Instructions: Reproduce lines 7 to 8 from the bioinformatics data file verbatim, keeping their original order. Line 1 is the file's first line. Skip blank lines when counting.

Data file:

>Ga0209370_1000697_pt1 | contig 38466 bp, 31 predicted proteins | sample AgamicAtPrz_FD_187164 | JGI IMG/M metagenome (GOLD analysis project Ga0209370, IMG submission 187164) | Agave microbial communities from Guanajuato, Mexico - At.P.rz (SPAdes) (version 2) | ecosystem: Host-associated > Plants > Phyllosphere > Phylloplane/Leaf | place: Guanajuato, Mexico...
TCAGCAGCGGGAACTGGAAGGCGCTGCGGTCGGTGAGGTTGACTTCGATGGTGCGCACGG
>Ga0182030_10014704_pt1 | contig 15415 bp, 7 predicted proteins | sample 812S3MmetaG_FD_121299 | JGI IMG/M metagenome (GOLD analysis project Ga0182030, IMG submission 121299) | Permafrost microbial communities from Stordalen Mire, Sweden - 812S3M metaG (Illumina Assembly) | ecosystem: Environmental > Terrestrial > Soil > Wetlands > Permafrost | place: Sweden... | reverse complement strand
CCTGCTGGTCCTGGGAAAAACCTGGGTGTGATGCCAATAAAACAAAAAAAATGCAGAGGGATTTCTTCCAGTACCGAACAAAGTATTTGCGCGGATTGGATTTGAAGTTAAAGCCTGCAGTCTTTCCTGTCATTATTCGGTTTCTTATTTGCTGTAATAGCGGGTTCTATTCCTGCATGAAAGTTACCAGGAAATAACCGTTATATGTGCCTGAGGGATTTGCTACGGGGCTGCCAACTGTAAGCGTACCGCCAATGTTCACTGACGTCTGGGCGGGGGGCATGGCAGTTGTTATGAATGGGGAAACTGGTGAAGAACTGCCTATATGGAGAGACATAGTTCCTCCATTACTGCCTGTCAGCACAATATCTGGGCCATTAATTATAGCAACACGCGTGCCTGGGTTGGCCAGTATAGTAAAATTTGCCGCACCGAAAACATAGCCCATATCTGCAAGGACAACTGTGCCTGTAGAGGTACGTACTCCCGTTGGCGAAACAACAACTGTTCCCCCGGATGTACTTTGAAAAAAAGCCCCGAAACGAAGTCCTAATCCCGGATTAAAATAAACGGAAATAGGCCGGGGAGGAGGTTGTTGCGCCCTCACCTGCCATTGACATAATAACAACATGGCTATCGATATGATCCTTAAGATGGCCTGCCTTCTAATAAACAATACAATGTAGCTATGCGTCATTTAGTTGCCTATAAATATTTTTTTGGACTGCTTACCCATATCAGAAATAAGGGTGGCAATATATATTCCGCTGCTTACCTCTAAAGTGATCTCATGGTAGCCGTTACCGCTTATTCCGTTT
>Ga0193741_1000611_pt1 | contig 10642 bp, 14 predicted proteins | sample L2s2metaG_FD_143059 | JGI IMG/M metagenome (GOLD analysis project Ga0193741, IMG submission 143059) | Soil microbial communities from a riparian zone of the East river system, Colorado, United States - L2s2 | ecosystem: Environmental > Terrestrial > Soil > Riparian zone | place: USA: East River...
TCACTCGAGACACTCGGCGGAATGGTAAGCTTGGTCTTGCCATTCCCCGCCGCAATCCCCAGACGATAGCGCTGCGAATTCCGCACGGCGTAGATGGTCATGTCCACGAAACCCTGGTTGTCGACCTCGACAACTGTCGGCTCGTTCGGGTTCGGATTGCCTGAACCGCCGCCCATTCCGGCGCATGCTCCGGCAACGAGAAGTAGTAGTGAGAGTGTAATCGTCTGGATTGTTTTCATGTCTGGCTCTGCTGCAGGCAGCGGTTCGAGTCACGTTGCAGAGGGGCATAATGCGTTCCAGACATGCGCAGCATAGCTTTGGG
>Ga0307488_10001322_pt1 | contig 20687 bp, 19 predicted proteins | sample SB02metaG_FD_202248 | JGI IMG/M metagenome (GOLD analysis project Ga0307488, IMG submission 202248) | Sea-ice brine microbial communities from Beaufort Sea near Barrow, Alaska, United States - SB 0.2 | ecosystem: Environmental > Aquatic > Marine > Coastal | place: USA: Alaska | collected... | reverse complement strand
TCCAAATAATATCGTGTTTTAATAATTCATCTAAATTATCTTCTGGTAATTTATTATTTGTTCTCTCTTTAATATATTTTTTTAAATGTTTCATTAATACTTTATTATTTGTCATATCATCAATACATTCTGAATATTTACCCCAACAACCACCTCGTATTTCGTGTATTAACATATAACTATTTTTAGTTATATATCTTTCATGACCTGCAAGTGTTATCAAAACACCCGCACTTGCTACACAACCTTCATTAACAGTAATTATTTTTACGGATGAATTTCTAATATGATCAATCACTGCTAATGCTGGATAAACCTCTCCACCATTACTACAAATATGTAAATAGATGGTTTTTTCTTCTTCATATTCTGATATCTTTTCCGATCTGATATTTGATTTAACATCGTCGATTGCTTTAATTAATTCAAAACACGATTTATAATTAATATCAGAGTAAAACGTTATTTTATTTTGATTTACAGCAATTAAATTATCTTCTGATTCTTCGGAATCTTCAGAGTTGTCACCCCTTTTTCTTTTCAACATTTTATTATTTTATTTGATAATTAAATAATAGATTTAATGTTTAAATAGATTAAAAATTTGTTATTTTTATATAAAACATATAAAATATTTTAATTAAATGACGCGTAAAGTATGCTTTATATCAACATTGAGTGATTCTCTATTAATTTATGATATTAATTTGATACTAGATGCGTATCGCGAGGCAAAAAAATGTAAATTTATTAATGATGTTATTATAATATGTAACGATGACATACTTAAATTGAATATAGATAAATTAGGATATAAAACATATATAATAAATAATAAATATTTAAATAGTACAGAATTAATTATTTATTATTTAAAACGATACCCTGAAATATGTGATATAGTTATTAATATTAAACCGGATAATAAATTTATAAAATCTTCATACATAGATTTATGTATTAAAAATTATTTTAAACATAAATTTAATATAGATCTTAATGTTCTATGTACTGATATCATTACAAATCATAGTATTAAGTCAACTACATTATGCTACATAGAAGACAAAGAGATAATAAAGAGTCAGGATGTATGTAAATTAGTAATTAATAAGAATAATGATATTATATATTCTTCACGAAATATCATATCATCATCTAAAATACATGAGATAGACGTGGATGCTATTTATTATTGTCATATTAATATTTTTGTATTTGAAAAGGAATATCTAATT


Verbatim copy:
>Ga0307488_10001322_pt1 | contig 20687 bp, 19 predicted proteins | sample SB02metaG_FD_202248 | JGI IMG/M metagenome (GOLD analysis project Ga0307488, IMG submission 202248) | Sea-ice brine microbial communities from Beaufort Sea near Barrow, Alaska, United States - SB 0.2 | ecosystem: Environmental > Aquatic > Marine > Coastal | place: USA: Alaska | collected... | reverse complement strand
TCCAAATAATATCGTGTTTTAATAATTCATCTAAATTATCTTCTGGTAATTTATTATTTGTTCTCTCTTTAATATATTTTTTTAAATGTTTCATTAATACTTTATTATTTGTCATATCATCAATACATTCTGAATATTTACCCCAACAACCACCTCGTATTTCGTGTATTAACATATAACTATTTTTAGTTATATATCTTTCATGACCTGCAAGTGTTATCAAAACACCCGCACTTGCTACACAACCTTCATTAACAGTAATTATTTTTACGGATGAATTTCTAATATGATCAATCACTGCTAATGCTGGATAAACCTCTCCACCATTACTACAAATATGTAAATAGATGGTTTTTTCTTCTTCATATTCTGATATCTTTTCCGATCTGATATTTGATTTAACATCGTCGATTGCTTTAATTAATTCAAAACACGATTTATAATTAATATCAGAGTAAAACGTTATTTTATTTTGATTTACAGCAATTAAATTATCTTCTGATTCTTCGGAATCTTCAGAGTTGTCACCCCTTTTTCTTTTCAACATTTTATTATTTTATTTGATAATTAAATAATAGATTTAATGTTTAAATAGATTAAAAATTTGTTATTTTTATATAAAACATATAAAATATTTTAATTAAATGACGCGTAAAGTATGCTTTATATCAACATTGAGTGATTCTCTATTAATTTATGATATTAATTTGATACTAGATGCGTATCGCGAGGCAAAAAAATGTAAATTTATTAATGATGTTATTATAATATGTAACGATGACATACTTAAATTGAATATAGATAAATTAGGATATAAAACATATATAATAAATAATAAATATTTAAATAGTACAGAATTAATTATTTATTATTTAAAACGATACCCTGAAATATGTGATATAGTTATTAATATTAAACCGGATAATAAATTTATAAAATCTTCATACATAGATTTATGTATTAAAAATTATTTTAAACATAAATTTAATATAGATCTTAATGTTCTATGTACTGATATCATTACAAATCATAGTATTAAGTCAACTACATTATGCTACATAGAAGACAAAGAGATAATAAAGAGTCAGGATGTATGTAAATTAGTAATTAATAAGAATAATGATATTATATATTCTTCACGAAATATCATATCATCATCTAAAATACATGAGATAGACGTGGATGCTATTTATTATTGTCATATTAATATTTTTGTATTTGAAAAGGAATATCTAATT